Article 1 of the United Nations Convention on the Rights of the Child (UNCRC) defines a ‘child’ as a person below the age of 18. Uganda, as one of the member states of the UNCRC, domesticated these international legal provisions the Constitution and the Children Act (2016), as part of its legal framework for child protection against abuse and exploitation.
Article 3 of the Convention further provides for the best interests of children, which explicitly provide that all matters concerning children must be a primary concern by all adults in making decisions that may affect the children. It is, however, paradoxical that some adults in Uganda have violated these provisions.
Of recent, some adults have involved children in politics. They use the social media to coach children to make statements on the proposal to amend Constitution and remove the age limits. The unsuspecting minors have appeared on social media, including WhatsApp, Facebook, and phone SMS channels, among others. Children are seen reciting and expressing political sentiments on the age limit debate.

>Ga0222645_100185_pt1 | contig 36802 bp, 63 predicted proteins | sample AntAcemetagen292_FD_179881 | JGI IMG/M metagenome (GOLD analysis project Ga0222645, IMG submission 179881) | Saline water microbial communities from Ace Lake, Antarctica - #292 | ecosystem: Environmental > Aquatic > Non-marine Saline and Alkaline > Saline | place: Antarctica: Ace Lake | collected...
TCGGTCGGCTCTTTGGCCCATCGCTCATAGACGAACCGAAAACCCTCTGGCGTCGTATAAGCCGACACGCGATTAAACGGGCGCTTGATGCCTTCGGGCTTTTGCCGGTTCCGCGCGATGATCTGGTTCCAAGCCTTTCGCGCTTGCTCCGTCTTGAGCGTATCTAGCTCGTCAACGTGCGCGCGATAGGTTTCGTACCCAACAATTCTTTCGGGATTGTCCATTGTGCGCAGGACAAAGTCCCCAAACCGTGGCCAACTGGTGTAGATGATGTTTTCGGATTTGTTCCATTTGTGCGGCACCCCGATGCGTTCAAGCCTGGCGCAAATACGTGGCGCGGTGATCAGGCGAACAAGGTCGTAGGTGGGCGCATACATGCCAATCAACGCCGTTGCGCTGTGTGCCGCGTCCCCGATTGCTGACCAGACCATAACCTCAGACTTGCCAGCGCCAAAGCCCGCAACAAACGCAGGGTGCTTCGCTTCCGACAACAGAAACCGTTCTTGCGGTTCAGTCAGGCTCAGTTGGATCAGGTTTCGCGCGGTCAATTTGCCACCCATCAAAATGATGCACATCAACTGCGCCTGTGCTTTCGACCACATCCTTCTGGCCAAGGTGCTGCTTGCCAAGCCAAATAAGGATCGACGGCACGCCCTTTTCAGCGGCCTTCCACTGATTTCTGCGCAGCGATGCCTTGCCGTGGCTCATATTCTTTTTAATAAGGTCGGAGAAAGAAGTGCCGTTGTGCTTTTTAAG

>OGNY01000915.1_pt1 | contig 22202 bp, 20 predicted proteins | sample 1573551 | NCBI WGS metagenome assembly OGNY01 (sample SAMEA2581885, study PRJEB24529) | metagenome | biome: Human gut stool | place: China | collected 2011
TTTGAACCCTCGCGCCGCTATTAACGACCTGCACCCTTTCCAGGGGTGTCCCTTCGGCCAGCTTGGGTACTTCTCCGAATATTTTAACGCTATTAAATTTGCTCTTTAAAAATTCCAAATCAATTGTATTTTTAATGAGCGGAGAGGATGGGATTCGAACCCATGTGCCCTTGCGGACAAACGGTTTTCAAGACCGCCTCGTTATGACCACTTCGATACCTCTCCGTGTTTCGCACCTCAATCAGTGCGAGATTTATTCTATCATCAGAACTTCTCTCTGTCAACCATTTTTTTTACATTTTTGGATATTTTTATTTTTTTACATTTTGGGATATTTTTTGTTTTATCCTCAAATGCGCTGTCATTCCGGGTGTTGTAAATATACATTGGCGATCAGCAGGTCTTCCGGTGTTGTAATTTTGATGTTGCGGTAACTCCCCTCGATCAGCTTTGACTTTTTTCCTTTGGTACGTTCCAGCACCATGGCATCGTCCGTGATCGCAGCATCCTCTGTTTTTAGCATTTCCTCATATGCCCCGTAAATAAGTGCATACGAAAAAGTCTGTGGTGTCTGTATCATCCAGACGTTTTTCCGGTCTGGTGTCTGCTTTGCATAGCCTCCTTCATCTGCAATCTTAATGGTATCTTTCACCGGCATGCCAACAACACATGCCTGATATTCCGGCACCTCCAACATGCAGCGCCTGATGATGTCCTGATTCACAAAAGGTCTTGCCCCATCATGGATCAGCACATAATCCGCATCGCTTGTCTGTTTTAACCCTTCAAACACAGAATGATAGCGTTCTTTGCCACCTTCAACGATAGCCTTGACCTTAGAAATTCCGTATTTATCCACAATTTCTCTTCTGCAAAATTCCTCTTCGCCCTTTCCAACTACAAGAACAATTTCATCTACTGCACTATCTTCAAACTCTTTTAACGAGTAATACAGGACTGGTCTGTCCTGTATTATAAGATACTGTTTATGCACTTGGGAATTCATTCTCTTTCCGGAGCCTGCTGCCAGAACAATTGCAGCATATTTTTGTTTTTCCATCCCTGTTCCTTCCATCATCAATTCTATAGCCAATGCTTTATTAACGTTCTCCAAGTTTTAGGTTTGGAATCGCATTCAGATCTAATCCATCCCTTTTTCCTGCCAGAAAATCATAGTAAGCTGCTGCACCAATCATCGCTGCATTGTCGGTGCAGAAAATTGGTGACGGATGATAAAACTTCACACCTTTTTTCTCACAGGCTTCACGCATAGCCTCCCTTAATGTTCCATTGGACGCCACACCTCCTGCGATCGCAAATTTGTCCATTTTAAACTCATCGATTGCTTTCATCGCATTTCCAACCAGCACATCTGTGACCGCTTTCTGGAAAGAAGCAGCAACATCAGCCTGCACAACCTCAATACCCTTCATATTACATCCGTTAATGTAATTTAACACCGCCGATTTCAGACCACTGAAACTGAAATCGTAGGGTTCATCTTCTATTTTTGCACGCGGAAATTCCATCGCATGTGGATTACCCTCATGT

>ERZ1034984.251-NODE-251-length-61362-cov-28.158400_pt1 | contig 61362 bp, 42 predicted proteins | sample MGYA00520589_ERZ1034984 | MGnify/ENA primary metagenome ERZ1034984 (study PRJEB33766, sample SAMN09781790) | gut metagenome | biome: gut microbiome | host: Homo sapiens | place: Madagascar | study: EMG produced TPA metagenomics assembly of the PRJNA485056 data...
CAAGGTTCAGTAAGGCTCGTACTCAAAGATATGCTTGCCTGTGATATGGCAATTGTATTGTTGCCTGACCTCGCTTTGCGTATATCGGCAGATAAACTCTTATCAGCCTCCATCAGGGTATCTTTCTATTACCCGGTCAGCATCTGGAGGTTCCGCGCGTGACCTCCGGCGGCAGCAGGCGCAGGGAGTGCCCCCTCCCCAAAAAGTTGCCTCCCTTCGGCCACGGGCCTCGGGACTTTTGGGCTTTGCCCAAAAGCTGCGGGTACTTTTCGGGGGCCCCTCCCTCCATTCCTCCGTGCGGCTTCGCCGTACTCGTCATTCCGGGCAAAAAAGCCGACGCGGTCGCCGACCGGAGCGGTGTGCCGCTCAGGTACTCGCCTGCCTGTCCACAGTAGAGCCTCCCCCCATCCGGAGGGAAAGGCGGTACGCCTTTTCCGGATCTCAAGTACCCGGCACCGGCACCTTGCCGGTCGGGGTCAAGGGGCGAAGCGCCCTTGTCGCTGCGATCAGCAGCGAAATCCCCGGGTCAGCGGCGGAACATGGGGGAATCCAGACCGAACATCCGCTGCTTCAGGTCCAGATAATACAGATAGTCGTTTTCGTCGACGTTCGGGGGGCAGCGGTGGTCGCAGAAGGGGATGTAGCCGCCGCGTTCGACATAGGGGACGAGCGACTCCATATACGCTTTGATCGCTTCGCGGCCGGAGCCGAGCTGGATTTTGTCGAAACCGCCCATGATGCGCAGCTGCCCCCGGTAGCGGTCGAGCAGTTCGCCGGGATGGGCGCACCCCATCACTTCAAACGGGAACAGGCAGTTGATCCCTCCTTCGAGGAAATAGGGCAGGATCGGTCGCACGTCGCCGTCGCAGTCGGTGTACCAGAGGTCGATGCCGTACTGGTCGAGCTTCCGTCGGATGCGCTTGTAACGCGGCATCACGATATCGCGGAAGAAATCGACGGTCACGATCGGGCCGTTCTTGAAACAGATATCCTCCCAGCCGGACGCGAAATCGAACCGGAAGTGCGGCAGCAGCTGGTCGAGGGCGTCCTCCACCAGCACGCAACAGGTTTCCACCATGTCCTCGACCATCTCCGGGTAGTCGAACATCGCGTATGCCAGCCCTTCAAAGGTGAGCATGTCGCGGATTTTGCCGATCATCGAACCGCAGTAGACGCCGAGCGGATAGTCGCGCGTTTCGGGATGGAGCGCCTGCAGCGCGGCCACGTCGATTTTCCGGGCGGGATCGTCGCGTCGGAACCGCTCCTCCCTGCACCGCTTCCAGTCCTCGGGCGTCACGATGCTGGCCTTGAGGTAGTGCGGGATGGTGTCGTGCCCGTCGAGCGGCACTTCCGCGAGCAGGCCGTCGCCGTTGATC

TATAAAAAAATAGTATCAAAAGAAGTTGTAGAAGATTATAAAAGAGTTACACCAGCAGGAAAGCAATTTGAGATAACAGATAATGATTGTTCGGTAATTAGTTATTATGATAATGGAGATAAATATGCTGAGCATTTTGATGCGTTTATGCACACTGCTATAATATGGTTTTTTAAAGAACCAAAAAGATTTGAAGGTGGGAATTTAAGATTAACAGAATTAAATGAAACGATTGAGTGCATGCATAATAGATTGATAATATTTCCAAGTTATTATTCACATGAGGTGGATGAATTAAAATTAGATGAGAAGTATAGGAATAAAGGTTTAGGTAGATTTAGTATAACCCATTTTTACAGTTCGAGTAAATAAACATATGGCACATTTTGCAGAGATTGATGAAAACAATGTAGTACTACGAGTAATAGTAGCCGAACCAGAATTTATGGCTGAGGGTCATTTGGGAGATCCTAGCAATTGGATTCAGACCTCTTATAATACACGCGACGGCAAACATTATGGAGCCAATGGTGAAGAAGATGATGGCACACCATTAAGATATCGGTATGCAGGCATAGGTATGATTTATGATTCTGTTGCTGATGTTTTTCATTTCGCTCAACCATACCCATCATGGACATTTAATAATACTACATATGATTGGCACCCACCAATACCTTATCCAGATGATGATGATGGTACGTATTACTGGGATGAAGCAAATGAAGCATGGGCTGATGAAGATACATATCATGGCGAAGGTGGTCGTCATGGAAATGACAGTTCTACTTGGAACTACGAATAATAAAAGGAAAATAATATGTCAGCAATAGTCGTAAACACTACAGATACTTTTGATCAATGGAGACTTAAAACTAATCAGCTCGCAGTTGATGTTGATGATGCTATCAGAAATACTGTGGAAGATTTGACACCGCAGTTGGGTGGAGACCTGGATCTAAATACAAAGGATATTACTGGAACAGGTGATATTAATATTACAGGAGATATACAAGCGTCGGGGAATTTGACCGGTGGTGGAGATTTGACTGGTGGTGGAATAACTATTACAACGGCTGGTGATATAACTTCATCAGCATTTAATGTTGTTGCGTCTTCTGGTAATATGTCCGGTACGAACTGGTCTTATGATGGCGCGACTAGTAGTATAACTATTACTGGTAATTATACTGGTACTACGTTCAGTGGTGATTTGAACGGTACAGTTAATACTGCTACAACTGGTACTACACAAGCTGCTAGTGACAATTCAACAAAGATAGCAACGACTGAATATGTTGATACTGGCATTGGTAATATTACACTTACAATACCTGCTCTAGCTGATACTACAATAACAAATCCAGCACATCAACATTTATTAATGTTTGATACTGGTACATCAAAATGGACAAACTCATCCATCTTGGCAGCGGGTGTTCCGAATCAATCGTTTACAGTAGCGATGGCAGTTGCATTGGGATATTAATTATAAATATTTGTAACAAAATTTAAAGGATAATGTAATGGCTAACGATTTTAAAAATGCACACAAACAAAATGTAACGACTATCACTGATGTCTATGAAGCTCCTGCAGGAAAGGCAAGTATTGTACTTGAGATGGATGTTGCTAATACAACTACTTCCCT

This is a violation of the right of the child to protection against exploitation. The principle of privacy of the Child is also being violated as the child’s identity is subjected to further stigmatisation, categorisation hence risk to negative reprisals, including physical, psychological harm, or to life-long abuse, discrimination or rejection by their communities.
Adults doing this should know that publishing a story or an image in the media places the child, siblings or peers at risk – even when identities are changed or obscured. Doing so is illegal and punishable as provided for in the Children Act 2016, No 9.